Traumatic experiences often involve a threat, but any situation that leaves you feeling overwhelmed and isolated can result in trauma, even if it doesn’t involve physical harm. It’s not the experience that determines whether an event is traumatic, but your emotional response of the event. The more frightened and helpless you feel, the more likely you are to be traumatized.
Healing From Trauma
Trauma symptoms typically last from a few days to a few months, gradually fading as you process the unsettling event (the scam.) But even when you’re feeling better, you may be troubled from time to time by painful memories or emotions—especially in response to triggers A trigger is a stimulus that sets off a memory of a trauma or a specific portion of a traumatic experience. such as an anniversary of the event or something that reminds you of the trauma.
If your psychological trauma symptoms don’t ease up—or if they become even worse—and you find that you’re unable to move on from the event for a prolonged period of time, you may be experiencing Post-Traumatic Stress Disorder (PTSD). While emotional trauma is a normal response to a romance scam, it becomes PTSD when your nervous system gets “stuck” and you remain in psychological shock, unable to make sense of what happened or process your emotions.
Whether or not a traumatic event involves a significant loss, you as a survivor A Scam Survivor is a victim who has been able to fully accept the reality of their situation. That they were the victim of a crime and are not to blame. They are working on their emotional recovery and reduction of any trauma either on their own, through a qualified support organization, or through counseling or therapy. And has done their duty and reported the crime to their local police, national police, and on Anyscam.com must cope with the loss, at least temporarily, of your sense of safety. The natural reaction to this loss is grief. Like people who have lost a loved one, you need to go through a grieving process.
When To Seek Professional Therapy For Trauma
Recovering from trauma takes time, and everyone heals at their own pace. But if months have passed and your symptoms aren’t letting up, you may need professional help from a trauma expert.
Seek Help For Trauma If You’re:
- Having trouble functioning at home or work
- Suffering from severe fear, anxiety, or depression
- Unable to form close, satisfying relationships
- Experiencing terrifying memories, nightmares, or flashbacks A flashback is reexperiencing a previous traumatic experience as if it were actually happening in that moment. It includes reactions that often resemble the client’s reactions during the trauma. Flashback experiences are very brief and typically last only a few seconds, but the emotional aftereffects linger for hours or longer. Flashbacks are commonly initiated by a trigger, but not necessarily.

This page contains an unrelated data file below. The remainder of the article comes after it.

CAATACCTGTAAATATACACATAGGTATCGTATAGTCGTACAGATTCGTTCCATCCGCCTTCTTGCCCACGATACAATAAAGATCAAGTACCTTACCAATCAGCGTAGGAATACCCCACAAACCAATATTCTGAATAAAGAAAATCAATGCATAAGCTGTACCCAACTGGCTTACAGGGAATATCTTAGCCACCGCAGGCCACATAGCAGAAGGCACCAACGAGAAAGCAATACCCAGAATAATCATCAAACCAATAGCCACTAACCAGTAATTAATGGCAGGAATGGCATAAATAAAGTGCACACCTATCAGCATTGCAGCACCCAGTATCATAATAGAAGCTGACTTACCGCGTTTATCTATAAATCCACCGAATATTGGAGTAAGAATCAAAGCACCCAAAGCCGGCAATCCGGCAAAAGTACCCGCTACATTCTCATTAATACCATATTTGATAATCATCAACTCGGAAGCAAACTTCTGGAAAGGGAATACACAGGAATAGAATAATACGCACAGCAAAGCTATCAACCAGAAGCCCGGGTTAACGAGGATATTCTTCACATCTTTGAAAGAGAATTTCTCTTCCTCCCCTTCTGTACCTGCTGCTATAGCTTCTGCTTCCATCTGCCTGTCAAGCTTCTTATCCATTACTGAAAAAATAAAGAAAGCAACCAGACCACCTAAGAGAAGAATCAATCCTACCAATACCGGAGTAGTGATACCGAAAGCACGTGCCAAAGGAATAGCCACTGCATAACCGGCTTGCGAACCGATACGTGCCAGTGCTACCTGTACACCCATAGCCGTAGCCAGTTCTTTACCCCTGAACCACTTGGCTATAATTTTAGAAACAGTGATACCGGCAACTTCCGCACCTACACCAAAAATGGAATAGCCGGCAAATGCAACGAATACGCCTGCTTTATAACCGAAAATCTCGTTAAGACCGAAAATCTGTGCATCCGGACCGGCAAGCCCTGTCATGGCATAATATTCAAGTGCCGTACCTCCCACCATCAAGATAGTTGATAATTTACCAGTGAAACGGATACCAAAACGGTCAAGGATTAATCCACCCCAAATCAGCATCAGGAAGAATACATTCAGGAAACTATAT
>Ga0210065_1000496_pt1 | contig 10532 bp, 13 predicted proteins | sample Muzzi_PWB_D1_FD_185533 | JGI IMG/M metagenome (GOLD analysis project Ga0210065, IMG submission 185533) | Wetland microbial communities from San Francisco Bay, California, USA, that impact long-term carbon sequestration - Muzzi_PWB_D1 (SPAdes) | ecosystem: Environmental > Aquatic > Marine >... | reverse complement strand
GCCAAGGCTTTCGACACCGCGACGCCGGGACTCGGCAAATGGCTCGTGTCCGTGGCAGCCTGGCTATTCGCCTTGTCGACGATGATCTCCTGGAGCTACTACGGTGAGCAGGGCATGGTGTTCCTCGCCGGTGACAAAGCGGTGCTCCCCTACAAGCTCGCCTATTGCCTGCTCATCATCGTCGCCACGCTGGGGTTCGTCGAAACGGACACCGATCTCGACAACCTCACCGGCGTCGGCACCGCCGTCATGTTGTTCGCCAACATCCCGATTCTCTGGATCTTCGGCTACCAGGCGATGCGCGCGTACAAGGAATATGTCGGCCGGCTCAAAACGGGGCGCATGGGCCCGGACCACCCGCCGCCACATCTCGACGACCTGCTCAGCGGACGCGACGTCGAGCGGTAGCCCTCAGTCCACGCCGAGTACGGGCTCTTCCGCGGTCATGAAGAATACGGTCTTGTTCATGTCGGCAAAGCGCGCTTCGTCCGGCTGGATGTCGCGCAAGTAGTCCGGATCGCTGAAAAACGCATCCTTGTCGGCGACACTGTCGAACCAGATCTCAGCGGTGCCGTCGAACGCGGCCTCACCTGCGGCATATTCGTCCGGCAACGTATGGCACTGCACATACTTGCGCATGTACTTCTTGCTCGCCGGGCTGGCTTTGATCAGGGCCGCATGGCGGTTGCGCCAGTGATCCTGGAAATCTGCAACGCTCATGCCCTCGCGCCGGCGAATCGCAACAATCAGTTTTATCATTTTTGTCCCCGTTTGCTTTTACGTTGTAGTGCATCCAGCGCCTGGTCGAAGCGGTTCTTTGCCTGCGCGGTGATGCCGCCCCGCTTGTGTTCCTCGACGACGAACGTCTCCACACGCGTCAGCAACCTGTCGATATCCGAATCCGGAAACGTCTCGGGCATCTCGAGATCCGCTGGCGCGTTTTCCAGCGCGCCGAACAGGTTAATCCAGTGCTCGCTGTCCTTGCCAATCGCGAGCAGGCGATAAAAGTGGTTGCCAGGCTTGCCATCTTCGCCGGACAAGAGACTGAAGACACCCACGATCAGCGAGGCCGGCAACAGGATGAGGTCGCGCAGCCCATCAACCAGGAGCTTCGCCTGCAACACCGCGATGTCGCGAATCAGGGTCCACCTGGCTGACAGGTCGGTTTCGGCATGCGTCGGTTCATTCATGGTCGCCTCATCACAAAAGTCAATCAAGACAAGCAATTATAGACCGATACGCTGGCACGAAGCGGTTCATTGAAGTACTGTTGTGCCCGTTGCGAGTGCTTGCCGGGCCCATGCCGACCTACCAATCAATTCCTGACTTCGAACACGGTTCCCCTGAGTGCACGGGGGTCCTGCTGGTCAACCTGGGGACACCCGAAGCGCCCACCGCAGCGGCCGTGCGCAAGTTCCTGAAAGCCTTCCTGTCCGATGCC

- Avoiding more and more anything that reminds you of the trauma
- Emotionally numb and disconnected from others
- Using alcohol or drugs to feel better
- Working through trauma can be scary, painful, and potentially re-traumatizing, so this healing work is best undertaken with the help of an experienced trauma specialist. Finding the right therapist may take some time. It’s very important that the therapist you choose has experience treating trauma. But the quality of the relationship with your therapist is equally important. Choose a trauma specialist you feel comfortable with. If you don’t feel safe, respected, or understood, find another therapist.
- Did you feel comfortable discussing your problems with the therapist?
- Did you feel like the therapist understood what you were talking about?
- Were your concerns taken seriously or were they minimized or dismissed?
- Were you treated with compassion and respect?
- Do you believe that you could grow to trust the therapist?
If you feel you need professional help get it! Don’t procrastinate! If you are looking for local trauma counselors please visit https://www.psychologytoday.com/us/therapists/trauma-and-ptsd
At The Very Least
Every victim that is experiencing emotional distress should join a competently managed victims’ support group In a support group, members provide each other with various types of help, usually nonprofessional and nonmaterial, for a particular shared, usually burdensome, characteristic, such as romance scams. Members with the same issues can come together for sharing coping strategies, to feel more empowered and for a sense of community. The help may take the form of providing and evaluating relevant information, relating personal experiences, listening to and accepting others' experiences, providing sympathetic understanding and establishing social networks. A support group may also work to inform the public or engage in advocacy. They can be supervised or not. SCARS support groups are moderated by the SCARS Team and or volunteers. – but avoid amateurs as they can actually increase the effects of your trauma. To join a SCARS scam victims’ support group on Facebook click here.
Obviously, this is not intended to diagnose your level of stress, anxiety, or PTSD. It is just intended to help you understand the issues and provides some tools that you can potentially use in your daily life. Few scam victims fully understand or accept the existence of their trauma. For this reason, we strongly recommend to all scam victims who have experienced emotional distress following the end of their scam to seek professional help from a trauma counselor or trauma therapist, and you join a competent crime victims’ assistance support group (such as a SCARS group) – avoid amateurs as they can increase your trauma and cause further harm.
If you are looking for local trauma counselors please visit https://www.psychologytoday.com/us/therapists/trauma-and-ptsd
If you want to join one fo the SCARS scam victims’ support groups click here!